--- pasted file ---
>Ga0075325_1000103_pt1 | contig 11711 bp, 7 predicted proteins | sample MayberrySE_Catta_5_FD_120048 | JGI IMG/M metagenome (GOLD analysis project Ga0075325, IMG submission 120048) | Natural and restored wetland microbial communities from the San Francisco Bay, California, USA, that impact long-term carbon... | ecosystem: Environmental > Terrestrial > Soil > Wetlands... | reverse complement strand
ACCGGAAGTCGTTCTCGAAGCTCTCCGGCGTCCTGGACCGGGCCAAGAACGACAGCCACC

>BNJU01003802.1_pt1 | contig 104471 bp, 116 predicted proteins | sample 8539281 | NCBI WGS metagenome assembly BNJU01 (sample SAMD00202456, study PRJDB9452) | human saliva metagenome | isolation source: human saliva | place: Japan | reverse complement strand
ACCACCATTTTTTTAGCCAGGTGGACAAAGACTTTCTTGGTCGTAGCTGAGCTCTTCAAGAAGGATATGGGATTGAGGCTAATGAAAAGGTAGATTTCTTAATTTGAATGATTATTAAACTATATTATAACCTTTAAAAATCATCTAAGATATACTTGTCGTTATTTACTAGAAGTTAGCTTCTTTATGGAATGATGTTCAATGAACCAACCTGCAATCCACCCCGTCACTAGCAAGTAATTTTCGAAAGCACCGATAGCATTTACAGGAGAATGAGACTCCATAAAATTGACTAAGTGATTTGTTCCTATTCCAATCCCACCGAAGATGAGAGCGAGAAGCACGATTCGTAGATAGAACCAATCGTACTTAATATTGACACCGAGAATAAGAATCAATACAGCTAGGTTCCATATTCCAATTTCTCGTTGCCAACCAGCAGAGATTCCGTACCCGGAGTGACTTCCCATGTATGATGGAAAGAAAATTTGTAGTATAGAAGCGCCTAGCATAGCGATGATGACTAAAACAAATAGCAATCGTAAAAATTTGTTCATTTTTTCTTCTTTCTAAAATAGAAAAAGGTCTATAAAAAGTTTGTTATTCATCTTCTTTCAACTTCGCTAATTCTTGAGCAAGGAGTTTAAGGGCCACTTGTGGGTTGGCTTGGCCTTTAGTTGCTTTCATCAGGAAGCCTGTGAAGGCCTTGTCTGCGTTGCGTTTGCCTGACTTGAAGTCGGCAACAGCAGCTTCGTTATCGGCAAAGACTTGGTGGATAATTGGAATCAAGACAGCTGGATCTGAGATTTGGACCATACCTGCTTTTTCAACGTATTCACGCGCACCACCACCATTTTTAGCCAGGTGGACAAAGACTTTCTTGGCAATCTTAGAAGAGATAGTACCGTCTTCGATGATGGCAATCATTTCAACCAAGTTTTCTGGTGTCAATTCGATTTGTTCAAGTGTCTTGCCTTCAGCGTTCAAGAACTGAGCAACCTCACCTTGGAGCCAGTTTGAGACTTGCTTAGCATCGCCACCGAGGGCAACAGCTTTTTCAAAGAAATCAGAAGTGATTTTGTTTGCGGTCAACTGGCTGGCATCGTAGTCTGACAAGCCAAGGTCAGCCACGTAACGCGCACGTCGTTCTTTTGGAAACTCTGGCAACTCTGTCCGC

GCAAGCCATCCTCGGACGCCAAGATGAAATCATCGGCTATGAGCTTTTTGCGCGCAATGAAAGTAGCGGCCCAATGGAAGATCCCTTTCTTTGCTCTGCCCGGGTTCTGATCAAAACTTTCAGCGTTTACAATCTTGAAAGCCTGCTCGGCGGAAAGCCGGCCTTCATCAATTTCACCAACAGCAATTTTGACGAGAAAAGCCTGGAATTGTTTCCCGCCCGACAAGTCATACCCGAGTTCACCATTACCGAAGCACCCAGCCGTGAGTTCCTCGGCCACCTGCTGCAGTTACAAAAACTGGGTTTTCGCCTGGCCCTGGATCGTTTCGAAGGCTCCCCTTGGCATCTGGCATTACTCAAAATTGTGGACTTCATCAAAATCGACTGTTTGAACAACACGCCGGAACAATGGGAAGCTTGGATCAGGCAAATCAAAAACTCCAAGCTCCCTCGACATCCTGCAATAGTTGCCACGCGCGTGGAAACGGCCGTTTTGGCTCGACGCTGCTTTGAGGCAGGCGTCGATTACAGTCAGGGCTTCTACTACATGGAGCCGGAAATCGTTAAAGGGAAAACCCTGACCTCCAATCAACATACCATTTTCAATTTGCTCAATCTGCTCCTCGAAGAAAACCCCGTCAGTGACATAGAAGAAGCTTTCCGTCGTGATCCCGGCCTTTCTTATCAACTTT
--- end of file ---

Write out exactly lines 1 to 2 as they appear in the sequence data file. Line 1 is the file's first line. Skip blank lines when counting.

>Ga0075325_1000103_pt1 | contig 11711 bp, 7 predicted proteins | sample MayberrySE_Catta_5_FD_120048 | JGI IMG/M metagenome (GOLD analysis project Ga0075325, IMG submission 120048) | Natural and restored wetland microbial communities from the San Francisco Bay, California, USA, that impact long-term carbon... | ecosystem: Environmental > Terrestrial > Soil > Wetlands... | reverse complement strand
ACCGGAAGTCGTTCTCGAAGCTCTCCGGCGTCCTGGACCGGGCCAAGAACGACAGCCACC